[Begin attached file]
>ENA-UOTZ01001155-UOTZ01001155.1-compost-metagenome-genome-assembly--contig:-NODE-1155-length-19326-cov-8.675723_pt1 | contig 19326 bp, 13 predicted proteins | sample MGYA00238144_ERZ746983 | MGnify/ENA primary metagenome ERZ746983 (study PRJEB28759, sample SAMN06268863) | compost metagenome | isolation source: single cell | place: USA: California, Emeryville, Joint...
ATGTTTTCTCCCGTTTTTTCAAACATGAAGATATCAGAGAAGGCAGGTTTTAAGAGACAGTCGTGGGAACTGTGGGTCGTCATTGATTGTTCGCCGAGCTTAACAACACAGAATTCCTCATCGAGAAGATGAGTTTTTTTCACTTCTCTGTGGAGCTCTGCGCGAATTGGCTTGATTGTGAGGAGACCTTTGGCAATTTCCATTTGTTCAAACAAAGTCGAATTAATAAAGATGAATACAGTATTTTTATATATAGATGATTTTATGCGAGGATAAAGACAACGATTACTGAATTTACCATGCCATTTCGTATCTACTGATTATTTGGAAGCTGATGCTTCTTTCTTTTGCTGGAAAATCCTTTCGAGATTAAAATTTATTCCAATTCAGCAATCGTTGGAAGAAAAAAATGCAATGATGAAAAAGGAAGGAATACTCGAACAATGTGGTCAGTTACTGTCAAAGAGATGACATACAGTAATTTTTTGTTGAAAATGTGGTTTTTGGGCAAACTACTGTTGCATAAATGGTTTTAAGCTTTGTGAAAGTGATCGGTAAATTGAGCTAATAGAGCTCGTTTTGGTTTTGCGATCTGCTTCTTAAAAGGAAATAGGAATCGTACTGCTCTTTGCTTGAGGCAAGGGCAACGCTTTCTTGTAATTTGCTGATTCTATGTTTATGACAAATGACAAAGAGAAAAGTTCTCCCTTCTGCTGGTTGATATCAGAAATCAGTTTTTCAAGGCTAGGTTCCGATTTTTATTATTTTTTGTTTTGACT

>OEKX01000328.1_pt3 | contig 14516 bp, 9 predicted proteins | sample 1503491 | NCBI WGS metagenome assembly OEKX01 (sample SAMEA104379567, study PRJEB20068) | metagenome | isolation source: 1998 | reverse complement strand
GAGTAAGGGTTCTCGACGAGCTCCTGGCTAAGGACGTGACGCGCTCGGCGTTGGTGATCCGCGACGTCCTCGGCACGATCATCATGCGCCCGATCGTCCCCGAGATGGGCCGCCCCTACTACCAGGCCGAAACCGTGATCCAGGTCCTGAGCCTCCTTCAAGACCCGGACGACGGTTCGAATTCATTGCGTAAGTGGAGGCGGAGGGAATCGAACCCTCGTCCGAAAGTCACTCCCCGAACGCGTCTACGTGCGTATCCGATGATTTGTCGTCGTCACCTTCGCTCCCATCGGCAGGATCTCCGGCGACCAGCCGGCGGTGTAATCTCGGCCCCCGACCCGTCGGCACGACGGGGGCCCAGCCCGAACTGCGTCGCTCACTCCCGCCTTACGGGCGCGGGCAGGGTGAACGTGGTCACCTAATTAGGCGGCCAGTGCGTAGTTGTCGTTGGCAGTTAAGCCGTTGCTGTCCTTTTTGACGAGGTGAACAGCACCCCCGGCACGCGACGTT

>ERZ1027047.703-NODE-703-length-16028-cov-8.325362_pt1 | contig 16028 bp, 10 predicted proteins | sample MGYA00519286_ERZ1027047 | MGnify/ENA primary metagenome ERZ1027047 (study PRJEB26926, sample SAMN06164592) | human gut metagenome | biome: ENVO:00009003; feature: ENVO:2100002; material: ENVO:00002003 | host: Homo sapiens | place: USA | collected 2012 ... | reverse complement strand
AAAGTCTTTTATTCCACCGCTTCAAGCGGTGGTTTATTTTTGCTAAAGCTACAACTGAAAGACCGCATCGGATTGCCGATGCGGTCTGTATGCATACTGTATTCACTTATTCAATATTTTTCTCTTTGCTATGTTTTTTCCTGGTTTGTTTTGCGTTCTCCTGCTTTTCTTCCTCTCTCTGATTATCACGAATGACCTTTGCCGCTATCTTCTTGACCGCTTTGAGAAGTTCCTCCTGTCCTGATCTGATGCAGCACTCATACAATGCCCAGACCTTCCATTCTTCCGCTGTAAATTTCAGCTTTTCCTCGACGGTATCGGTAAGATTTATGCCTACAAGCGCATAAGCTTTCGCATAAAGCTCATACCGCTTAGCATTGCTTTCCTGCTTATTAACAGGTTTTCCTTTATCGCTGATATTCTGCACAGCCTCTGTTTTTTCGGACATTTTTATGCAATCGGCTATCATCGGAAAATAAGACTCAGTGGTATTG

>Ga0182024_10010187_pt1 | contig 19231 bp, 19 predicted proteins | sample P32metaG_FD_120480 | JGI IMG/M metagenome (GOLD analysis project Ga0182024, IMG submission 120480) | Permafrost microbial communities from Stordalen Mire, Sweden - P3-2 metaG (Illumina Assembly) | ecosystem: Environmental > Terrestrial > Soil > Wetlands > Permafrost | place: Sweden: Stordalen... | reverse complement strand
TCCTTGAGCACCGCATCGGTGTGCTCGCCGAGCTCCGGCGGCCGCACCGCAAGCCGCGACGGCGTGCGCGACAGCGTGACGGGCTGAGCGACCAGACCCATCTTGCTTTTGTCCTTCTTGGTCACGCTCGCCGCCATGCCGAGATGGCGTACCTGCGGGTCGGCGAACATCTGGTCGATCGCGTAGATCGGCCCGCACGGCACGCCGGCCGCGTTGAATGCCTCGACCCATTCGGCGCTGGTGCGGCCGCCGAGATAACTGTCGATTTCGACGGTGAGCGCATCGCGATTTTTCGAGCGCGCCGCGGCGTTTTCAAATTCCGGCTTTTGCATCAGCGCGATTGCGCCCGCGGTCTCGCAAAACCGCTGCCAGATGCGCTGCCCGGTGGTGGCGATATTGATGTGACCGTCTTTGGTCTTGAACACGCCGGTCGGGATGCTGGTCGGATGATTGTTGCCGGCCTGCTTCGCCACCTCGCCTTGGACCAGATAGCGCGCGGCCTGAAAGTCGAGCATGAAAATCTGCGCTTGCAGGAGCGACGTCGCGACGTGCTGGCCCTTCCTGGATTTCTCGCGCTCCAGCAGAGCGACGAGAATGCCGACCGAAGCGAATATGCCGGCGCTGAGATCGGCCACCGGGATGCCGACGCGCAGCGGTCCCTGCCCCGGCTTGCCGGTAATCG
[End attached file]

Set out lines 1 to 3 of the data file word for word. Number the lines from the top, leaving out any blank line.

>ENA-UOTZ01001155-UOTZ01001155.1-compost-metagenome-genome-assembly--contig:-NODE-1155-length-19326-cov-8.675723_pt1 | contig 19326 bp, 13 predicted proteins | sample MGYA00238144_ERZ746983 | MGnify/ENA primary metagenome ERZ746983 (study PRJEB28759, sample SAMN06268863) | compost metagenome | isolation source: single cell | place: USA: California, Emeryville, Joint...
ATGTTTTCTCCCGTTTTTTCAAACATGAAGATATCAGAGAAGGCAGGTTTTAAGAGACAGTCGTGGGAACTGTGGGTCGTCATTGATTGTTCGCCGAGCTTAACAACACAGAATTCCTCATCGAGAAGATGAGTTTTTTTCACTTCTCTGTGGAGCTCTGCGCGAATTGGCTTGATTGTGAGGAGACCTTTGGCAATTTCCATTTGTTCAAACAAAGTCGAATTAATAAAGATGAATACAGTATTTTTATATATAGATGATTTTATGCGAGGATAAAGACAACGATTACTGAATTTACCATGCCATTTCGTATCTACTGATTATTTGGAAGCTGATGCTTCTTTCTTTTGCTGGAAAATCCTTTCGAGATTAAAATTTATTCCAATTCAGCAATCGTTGGAAGAAAAAAATGCAATGATGAAAAAGGAAGGAATACTCGAACAATGTGGTCAGTTACTGTCAAAGAGATGACATACAGTAATTTTTTGTTGAAAATGTGGTTTTTGGGCAAACTACTGTTGCATAAATGGTTTTAAGCTTTGTGAAAGTGATCGGTAAATTGAGCTAATAGAGCTCGTTTTGGTTTTGCGATCTGCTTCTTAAAAGGAAATAGGAATCGTACTGCTCTTTGCTTGAGGCAAGGGCAACGCTTTCTTGTAATTTGCTGATTCTATGTTTATGACAAATGACAAAGAGAAAAGTTCTCCCTTCTGCTGGTTGATATCAGAAATCAGTTTTTCAAGGCTAGGTTCCGATTTTTATTATTTTTTGTTTTGACT

>OEKX01000328.1_pt3 | contig 14516 bp, 9 predicted proteins | sample 1503491 | NCBI WGS metagenome assembly OEKX01 (sample SAMEA104379567, study PRJEB20068) | metagenome | isolation source: 1998 | reverse complement strand